In Yox v. Providence Health Plan, No. 12–cv–01348, 2013 WL 865968 (D. Or. Mar. 8, 2013), a federal district court held that the review of benefit denials by an independent review organization (IRO) is not akin to an arbitration proceeding, and thus did not preclude a plan participant from seeking judicial review under ERISA of an adverse benefit determination. The plaintiff sued in federal court under ERISA § 502(a)(1)(B) following denial of health coverage for injuries caused by a seizure and fall. Under the insured health plan terms, the plaintiff exhausted the internal claims procedures and then pursued external review by an IRO (which appeared to be mandated by state insurance law). The IRO upheld the initial denial of benefits. In response to the plaintiff’s suit, the plan argued that IRO determinations are similar to arbitration proceedings and, therefore, judicial review of these determinations should be precluded or greatly limited as would be the case for arbitration procedures governed by the Federal Arbitration Act. The court rejected this argument on the basis of the U.S. Supreme Court’s ruling in Rush Prudential HMO, Inc. v. Moran, 536 U.S. 355 (2002). In Rush, the Supreme Court specifically concluded that independent medical reviews were not arbitration proceedings.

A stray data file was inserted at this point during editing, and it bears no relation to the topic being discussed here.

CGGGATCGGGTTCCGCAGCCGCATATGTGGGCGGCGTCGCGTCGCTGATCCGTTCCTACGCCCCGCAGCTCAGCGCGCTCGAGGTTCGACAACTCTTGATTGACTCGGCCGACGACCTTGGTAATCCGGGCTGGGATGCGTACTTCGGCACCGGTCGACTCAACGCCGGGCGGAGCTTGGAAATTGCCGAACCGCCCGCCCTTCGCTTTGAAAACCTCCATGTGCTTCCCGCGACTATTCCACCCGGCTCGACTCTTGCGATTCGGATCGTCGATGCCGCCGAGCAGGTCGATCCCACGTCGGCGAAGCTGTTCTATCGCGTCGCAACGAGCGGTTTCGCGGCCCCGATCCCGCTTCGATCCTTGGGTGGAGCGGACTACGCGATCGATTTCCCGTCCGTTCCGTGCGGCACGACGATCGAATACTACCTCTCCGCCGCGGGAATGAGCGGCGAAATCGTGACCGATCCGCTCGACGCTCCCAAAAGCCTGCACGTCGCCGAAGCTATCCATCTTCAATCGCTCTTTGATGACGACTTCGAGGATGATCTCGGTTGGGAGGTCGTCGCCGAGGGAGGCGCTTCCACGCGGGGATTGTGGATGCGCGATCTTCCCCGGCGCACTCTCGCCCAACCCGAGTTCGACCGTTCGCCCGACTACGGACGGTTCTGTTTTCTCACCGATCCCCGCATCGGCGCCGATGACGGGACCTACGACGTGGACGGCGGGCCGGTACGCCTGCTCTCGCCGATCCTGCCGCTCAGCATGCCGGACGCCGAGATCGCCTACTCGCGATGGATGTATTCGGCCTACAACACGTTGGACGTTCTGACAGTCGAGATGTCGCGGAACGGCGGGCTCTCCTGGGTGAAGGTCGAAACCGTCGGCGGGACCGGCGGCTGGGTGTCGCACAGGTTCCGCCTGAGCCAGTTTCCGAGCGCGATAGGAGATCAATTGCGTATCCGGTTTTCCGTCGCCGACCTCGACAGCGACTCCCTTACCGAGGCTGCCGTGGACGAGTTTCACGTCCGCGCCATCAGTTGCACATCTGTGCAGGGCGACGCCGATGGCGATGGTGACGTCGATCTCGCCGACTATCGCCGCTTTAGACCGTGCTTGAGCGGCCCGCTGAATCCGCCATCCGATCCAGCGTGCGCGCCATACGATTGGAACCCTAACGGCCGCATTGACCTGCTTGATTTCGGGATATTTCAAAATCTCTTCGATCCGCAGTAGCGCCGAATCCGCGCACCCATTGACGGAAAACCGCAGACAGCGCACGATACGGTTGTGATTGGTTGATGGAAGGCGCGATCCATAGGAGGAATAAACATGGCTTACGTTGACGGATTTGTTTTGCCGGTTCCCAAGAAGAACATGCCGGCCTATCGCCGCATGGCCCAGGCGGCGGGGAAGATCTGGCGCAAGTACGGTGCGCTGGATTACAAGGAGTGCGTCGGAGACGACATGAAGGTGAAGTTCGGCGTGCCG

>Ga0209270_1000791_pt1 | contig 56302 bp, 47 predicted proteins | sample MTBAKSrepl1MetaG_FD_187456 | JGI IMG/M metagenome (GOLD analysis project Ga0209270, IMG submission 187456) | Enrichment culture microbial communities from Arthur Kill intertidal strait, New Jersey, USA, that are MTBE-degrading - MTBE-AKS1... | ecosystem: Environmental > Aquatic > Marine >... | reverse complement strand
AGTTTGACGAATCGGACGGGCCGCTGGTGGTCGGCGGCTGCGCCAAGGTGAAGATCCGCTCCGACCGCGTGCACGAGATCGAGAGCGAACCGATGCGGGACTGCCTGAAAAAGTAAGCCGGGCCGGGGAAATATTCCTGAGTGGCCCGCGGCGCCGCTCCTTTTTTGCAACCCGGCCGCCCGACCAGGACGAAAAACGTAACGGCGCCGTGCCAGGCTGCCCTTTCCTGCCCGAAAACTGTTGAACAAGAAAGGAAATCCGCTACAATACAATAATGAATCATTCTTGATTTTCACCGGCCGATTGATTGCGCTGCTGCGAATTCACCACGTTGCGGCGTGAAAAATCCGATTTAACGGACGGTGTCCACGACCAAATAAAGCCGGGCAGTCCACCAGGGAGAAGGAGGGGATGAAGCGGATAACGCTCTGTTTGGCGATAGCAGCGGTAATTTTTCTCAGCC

Proskauer’s Perspective

Although the Yox decision did not specifically address the external review and IRO rules as enacted by the Affordable Care Act (ACA), it is still a helpful reminder of the interplay between IRO decisions and judicial review. Under the ACA guidance, non-grandfathered group health plans must offer a final and binding level of external review by IROs. See 29 C.F.R. § 2590.715-2719. The current regulations and other guidance provide, without explanation, that IRO determinations are “binding except to the extent that other remedies may be available under State or Federal law to either the group health plan or to the claimant.” DOL Technical Release 2010-01. ERISA’s enforcement mechanism under ERISA § 502(a)(1)(B) is such a federal law and continue to apply after the ACA rules are implemented. Exactly how the new ACA rules and the existing ERISA claims rules with judicial review under ERISA § 502 will interact remains to be seen and likely will be the subject of future litigation.